Being a registered nurse is a rewarding career path with a median annual salary of $68.45. However, if you're looking to advance your career and thrive, consider earning additional certifications, obtaining advanced degrees and developing skills within a specialized area of nursing. Not only can advancing your skillsets potentially help you increase your earnings but it can also help you qualify for positions within prestigious healthcare organizations.
Factors That Affect Nurses' Salaries
There are a variety of factors that can affect the salary of a nurse. If you are interested in a career as a nurse or are a nurse looking to advance your career, it’s important to know how you can potentially increase your earnings.
- Education: This should come as no surprise, but the more advanced your education is, the more qualified you'll be for high-paying nursing specialties.
- Work Experience: The more nursing experience you have, the more value you have to offer to an employer.
- Location: When it comes to pay rate, your location matters. If you live in an area with a higher cost of living, your pay rate may be higher to compensate.
- Shifts: Nurses who work the less ideal shifts like the night shift will typically make more than those on the day-shift. In addition, working holidays or filling in to earn overtime will also increase your shift pay.
- Employer: The salary of nurses also varies based on your employer. For example, nurses employed at hospital typically get paid more than nurses at doctors’ offices.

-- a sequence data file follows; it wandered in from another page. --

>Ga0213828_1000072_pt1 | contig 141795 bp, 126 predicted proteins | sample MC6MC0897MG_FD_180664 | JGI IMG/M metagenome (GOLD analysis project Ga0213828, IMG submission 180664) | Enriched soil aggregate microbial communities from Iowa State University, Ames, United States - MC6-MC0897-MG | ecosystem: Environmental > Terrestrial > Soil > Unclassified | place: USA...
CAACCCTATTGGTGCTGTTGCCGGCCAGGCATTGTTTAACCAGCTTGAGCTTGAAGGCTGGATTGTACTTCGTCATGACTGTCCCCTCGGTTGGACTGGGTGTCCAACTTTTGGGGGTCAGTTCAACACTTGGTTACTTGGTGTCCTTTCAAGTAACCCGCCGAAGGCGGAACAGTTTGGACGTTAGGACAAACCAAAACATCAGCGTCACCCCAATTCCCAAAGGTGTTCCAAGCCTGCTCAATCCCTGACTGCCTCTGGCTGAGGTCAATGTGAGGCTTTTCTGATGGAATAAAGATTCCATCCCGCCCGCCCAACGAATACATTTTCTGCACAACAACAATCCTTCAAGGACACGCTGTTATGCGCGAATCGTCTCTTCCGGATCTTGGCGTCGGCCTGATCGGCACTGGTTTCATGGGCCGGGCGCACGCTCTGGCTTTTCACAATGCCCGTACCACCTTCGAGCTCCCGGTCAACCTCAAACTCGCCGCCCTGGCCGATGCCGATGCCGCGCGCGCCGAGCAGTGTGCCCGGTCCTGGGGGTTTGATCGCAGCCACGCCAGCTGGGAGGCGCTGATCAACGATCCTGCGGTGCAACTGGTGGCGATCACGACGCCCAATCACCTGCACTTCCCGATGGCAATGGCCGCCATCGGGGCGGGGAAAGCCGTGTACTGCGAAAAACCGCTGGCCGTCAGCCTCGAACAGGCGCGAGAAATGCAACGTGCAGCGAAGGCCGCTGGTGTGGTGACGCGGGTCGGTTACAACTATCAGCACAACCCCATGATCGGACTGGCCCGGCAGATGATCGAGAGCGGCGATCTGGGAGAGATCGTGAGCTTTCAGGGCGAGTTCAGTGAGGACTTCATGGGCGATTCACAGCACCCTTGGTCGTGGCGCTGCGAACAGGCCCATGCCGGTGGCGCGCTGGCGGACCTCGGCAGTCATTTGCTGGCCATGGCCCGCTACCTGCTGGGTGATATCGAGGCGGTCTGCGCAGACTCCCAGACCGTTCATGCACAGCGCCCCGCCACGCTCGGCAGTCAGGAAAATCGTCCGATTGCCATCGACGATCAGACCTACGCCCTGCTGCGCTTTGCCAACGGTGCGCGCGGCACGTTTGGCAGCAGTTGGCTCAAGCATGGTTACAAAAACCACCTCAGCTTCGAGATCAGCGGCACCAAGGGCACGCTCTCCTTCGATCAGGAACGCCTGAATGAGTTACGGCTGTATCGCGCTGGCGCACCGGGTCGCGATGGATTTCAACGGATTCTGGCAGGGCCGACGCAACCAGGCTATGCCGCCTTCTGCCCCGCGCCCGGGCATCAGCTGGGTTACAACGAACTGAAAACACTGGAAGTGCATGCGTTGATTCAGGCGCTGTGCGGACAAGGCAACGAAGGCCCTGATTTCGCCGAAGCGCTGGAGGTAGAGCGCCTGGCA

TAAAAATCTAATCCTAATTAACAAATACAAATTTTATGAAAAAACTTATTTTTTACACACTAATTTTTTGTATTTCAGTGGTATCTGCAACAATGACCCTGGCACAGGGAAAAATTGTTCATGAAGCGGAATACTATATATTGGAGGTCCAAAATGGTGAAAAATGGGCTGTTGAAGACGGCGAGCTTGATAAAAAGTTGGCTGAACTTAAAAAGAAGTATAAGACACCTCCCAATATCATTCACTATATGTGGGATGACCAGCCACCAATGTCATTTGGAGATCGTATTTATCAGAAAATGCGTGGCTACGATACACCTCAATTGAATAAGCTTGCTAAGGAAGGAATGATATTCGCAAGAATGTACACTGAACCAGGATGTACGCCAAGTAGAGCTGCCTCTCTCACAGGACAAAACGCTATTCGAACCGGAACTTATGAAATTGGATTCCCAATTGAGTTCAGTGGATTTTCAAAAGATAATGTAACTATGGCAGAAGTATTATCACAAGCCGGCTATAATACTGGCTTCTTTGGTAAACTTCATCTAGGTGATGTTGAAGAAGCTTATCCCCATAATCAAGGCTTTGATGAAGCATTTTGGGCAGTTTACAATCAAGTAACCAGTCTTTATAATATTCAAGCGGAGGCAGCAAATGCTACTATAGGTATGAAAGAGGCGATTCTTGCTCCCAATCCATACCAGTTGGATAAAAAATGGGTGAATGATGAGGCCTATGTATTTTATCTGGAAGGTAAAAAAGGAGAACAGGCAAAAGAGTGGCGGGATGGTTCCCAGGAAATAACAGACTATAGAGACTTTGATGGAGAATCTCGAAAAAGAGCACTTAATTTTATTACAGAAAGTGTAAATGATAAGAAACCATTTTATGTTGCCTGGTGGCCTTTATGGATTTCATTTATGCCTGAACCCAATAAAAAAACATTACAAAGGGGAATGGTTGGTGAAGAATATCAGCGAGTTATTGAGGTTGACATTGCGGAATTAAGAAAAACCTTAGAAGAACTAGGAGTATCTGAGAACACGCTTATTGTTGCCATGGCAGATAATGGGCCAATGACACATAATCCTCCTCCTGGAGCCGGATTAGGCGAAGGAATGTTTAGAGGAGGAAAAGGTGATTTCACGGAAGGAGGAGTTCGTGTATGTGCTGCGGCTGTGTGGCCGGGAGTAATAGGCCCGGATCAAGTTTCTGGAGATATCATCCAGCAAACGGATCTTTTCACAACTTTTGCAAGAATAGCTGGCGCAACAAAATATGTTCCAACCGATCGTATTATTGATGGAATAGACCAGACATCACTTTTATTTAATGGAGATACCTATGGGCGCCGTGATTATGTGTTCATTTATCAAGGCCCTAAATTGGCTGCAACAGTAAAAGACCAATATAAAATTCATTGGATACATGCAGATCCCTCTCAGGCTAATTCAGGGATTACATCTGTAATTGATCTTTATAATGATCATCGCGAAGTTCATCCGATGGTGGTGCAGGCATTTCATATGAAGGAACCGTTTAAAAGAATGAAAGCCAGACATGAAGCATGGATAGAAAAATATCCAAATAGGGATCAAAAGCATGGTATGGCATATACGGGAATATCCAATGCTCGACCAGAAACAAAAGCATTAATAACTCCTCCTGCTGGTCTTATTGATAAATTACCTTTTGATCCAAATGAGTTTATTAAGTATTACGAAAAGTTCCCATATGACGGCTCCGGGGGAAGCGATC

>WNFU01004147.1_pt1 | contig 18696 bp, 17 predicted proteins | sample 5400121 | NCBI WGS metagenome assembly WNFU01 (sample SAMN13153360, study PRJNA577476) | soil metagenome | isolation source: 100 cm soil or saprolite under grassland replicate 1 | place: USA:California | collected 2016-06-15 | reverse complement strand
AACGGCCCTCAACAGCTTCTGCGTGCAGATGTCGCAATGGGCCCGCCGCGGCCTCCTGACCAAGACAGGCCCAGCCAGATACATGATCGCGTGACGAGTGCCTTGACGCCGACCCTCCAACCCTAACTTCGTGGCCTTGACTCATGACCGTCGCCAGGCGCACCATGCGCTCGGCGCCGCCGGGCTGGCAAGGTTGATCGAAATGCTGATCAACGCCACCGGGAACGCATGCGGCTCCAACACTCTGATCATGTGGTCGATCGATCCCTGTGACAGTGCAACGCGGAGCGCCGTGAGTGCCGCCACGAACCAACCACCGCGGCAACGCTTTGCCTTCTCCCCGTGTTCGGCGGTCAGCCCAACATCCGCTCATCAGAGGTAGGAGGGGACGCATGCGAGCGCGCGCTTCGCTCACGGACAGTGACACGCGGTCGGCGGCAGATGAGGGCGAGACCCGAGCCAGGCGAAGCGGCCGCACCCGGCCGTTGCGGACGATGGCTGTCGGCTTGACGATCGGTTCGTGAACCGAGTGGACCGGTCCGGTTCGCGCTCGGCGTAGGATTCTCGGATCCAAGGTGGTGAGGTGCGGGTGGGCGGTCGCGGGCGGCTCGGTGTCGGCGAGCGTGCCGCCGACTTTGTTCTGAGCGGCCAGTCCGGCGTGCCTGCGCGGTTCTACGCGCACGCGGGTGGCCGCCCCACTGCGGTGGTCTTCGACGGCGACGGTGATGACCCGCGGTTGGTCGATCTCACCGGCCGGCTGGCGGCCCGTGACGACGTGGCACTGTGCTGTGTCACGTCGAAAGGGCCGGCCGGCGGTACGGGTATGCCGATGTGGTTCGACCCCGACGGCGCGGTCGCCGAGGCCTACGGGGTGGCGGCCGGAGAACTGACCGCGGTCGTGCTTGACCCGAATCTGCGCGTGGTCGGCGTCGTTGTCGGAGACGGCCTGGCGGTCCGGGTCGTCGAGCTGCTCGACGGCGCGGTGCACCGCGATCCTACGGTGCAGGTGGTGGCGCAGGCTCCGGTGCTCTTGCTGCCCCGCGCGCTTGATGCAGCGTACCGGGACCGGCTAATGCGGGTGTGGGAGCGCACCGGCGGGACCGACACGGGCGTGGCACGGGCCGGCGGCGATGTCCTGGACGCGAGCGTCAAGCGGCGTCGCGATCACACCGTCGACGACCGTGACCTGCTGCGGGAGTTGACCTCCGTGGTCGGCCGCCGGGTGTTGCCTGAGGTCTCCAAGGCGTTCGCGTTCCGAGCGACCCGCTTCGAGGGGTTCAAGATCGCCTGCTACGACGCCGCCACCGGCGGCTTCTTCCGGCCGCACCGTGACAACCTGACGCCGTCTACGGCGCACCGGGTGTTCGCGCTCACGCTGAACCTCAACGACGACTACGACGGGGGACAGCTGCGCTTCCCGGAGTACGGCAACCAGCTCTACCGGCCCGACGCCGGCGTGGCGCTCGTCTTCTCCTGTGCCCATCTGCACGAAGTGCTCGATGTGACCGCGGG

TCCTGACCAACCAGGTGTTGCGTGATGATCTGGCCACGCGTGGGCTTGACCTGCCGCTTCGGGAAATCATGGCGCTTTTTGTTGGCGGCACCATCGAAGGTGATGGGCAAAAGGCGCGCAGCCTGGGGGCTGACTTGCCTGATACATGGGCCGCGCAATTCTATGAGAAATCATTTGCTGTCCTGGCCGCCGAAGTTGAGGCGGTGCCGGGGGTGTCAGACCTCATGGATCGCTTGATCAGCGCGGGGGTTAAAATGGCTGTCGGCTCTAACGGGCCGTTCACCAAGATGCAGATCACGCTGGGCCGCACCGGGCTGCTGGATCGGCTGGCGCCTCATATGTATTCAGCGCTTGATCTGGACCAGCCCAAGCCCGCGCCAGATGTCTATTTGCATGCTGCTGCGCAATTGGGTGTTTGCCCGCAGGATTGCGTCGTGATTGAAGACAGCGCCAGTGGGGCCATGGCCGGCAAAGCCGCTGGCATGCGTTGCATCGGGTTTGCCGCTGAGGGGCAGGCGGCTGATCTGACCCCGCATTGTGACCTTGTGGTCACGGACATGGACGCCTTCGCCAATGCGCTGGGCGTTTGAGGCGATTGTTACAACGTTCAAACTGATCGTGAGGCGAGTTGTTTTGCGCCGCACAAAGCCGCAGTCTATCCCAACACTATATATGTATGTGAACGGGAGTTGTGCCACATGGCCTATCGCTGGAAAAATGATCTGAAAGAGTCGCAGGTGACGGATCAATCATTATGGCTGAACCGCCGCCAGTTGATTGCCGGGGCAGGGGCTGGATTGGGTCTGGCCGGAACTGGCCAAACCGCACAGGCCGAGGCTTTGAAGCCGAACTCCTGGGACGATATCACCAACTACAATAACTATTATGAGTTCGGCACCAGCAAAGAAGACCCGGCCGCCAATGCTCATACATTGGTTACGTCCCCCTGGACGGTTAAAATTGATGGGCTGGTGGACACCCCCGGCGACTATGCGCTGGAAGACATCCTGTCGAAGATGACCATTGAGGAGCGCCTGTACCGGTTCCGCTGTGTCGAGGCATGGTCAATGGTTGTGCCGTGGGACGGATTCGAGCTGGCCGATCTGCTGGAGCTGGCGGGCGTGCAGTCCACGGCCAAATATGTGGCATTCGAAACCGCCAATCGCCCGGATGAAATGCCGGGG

- Specialty: Perhaps the single biggest impact on earning potential for a nurse is your area of specialization. As you can see below, education, experience and market demand combine to increase pay dramatically for key specialties.
High Paying Nursing Specialties
Note: All salaries mentioned below are average earnings to be used a baseline to help with your research. Actual salaries will vary.
1. Certified Registered Nurse Anesthetist (CRNA)
CRNAs are highly skilled nurses who work in conjunction with surgeons, anesthesiologists, dentists and other healthcare professionals to prepare and administer anesthesia to patients.
Requirements: To become a CRNA, you must obtain a minimum of a Master's degree from an accredited nurse anesthesia program and pass the National Certification Exam upon completion.
Average salary: $133,00 per year.
Job outlook: The projected growth outlook for CRNAs is 31% from 2016 to 2026.
2. Certified Nurse Midwife
For nurses interested in labor and delivery and prenatal care, becoming a certified nurse midwife is the perfect specialization field. CNMs can work in OB/GYN offices, hospital settings, clinics or even open their own practice.
Requirement: To become a certified nurse midwife, nurses must go through the American Midwifery Certification Board to obtain the Certified Nurse-Midwife designations.
Average salary: $102,390 per year
Job Outlook: The projected growth outlook for CNMs is 31% from 2016 to 2026.
3. Psychiatric Mental Health Nurse Practitioner
Psychiatric mental health nurse practitioners offer mental, emotional and physiological support to patients and their families during a crisis or ongoing mental treatment. The work of psychiatric mental health nurse practitioners often helps patients avoid poverty or isolation as a result of their conditions.
Requirements: To become a psychiatric mental health nurse practitioner, nurses must obtain either a MSN or DNP degree as well as be certified through the American Nurse Credentialing Center.
Average salary: $102,000 per year